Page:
Thursday, March 11, 2010

In awe

As I spend time observing life in Cambodia - I feel in awe of all that the Gliddon family do and have endured.
To think of arriving in a place like Phnom Phen .... especially at this time of the year when the heat is absolutely oppressive .... blows my mind. To not know the language - to know no-one - to not know where to shop, what to buy, who to rely on....that takes amazing courage and, of course, God.

The every day challenges they face. To know that they often face the challenge of bad bellies alone! To see how hard Katrina is fighting to get Mothers Heart up and running - to see the bureaucracy - and to see the challenge for her of administration....not one of her gifts as most people who know her would know.

It would be easy to say their life is cushy because they drop the children at school and then head to a cafe for coffee - but that is part of their release and also where they do their work. The children are no sooner in school than they have to be collected again.

The car is an absolute Godsend and Paul is totally amazing with how he has adapted to the driving. Driving here is literally taking your life in your hands each time.

The house they have is lovely - and they do have airconditioners in the bedrooms and the lounge room - but they can only run 2 at any one time. The house, at this time of the year, is easily 35 degrees INside. The humidity is something you have to experience to believe. You feel like you need a shower 5 times a day.

You are CONSTANTLY watching your possessions. Both in your home and out.

The road that gets to their home is unbelievably rough and bumpy....and worse in winter when it floods.

Katrinas phone barely stops during the day.
She is focused on the needs that arise - and that happens often. She rejoices when the good happens. Days before we arrived a 13yo gave birth. She had planned not to keep the baby and now - a week later she has decided to breast feed. A breakthrough that had me weeping when Katrina text me. This is what they are here for.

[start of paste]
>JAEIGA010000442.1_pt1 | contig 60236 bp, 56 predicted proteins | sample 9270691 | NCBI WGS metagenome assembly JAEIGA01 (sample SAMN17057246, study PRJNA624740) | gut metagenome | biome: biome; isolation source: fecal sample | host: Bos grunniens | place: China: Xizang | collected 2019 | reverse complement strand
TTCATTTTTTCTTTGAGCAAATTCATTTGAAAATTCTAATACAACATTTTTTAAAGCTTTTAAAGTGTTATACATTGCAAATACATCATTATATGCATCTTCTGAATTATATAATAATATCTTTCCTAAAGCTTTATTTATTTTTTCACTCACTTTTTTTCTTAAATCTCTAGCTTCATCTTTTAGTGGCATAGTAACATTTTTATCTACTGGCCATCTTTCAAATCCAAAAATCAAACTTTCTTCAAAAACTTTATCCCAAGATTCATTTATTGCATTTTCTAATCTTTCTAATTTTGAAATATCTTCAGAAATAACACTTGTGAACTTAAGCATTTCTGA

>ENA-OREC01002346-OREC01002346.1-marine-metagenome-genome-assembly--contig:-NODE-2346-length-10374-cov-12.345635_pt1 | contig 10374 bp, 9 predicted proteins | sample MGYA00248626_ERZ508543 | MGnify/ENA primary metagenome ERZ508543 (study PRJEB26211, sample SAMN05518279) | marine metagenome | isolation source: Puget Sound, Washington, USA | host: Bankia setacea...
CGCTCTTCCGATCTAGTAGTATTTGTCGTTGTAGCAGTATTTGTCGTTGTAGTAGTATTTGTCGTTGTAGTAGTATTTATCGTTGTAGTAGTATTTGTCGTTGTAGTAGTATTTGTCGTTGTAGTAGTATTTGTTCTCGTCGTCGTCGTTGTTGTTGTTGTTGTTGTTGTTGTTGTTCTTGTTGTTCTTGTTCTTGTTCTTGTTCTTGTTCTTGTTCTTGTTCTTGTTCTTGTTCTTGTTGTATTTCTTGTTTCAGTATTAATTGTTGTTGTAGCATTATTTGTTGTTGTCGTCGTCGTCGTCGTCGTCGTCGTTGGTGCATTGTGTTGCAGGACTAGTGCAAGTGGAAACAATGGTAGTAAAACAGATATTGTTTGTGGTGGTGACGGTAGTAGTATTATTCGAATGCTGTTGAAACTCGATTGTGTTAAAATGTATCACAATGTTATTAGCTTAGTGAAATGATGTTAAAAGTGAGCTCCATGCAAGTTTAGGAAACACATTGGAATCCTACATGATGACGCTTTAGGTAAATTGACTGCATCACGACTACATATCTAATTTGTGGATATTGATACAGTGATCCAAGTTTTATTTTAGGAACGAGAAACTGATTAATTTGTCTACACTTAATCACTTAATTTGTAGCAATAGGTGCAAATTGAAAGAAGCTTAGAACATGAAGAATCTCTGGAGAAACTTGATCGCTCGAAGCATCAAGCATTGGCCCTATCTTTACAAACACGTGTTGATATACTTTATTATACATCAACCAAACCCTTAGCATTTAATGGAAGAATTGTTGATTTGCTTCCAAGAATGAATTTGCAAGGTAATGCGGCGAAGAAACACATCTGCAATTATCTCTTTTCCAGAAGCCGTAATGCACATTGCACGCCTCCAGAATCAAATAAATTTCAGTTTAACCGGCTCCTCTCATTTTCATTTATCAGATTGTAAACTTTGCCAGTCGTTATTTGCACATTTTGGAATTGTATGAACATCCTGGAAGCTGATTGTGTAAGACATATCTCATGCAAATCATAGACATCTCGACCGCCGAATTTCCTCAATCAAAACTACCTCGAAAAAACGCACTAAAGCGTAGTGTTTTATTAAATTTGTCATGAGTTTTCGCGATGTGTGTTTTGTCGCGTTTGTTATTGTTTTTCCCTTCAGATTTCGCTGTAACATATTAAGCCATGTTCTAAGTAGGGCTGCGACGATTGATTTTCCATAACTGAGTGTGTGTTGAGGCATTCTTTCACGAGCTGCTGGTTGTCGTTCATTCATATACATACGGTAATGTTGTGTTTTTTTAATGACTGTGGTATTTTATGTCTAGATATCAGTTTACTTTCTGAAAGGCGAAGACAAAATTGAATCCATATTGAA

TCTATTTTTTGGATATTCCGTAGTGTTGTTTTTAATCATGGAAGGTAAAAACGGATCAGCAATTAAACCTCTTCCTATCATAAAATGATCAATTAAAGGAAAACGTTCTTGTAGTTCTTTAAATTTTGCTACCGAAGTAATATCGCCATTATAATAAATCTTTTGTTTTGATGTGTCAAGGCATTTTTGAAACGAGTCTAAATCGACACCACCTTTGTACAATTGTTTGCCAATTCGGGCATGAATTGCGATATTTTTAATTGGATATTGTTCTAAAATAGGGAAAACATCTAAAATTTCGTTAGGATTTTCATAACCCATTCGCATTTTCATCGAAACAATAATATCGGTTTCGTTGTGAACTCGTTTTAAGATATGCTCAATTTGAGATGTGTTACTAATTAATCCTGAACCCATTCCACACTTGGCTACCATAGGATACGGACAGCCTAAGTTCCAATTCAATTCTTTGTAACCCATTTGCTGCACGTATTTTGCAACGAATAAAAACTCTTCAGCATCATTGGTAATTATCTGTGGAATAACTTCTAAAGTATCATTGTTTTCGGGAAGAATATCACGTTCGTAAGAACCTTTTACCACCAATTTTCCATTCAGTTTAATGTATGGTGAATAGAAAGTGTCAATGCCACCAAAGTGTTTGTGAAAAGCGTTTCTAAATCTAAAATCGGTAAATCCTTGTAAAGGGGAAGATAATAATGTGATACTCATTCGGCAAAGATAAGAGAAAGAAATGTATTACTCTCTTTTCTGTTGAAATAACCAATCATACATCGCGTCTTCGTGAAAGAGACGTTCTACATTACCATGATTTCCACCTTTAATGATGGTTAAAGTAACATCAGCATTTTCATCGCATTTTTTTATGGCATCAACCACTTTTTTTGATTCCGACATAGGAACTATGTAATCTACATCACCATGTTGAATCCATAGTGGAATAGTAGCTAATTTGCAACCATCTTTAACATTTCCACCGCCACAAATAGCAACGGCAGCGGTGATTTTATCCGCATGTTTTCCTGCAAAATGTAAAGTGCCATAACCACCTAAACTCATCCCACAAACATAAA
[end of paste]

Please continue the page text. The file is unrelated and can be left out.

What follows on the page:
The children have adapted so well - but the heat plays hard on them. The have very little open area to is more like a compound than a play area.

It is so dusty and dirty every where you go....and the smells are so typical of Asia.

Nothing here, except the people, is beautiful...unless you are prepared to look for it. I see beauty so much more deeply than looks - but to the naked eye - nothing is beautiful. You take joy when you see water here....even though it is ALWAYS dirty. You see animal parts in restaurants everywhere. You see people sifting through the rubbish dumps...which are just areas where people dump rubbish.

I do not know that it would be possible to ever make this place look beautiful to our western eyes.

It is oppressive and has a kind of blackness surrounding it. Yet people still smile warmly...something I have not found with the westerners that I smile at. I find that astonishing!

I have so much more to write...but will leave you with this small bit for now while the internet will (hopefully) allow!


Terry Snell said...

Hi Jen,

Mum did not pass on any of this stuff, so I just read it myself. It sounds like your experience is similar to what I felt like with my COM trip all of those years ago. Get ready for a dose of reverse culture shock when you get back home too!


Fliss and Mike Adventures said...

Hey... sounds like you are having quiet an eyeopening time... do hope that Ebs is feeling alot better now... soryr I don't get by as much... life is insane right now... take care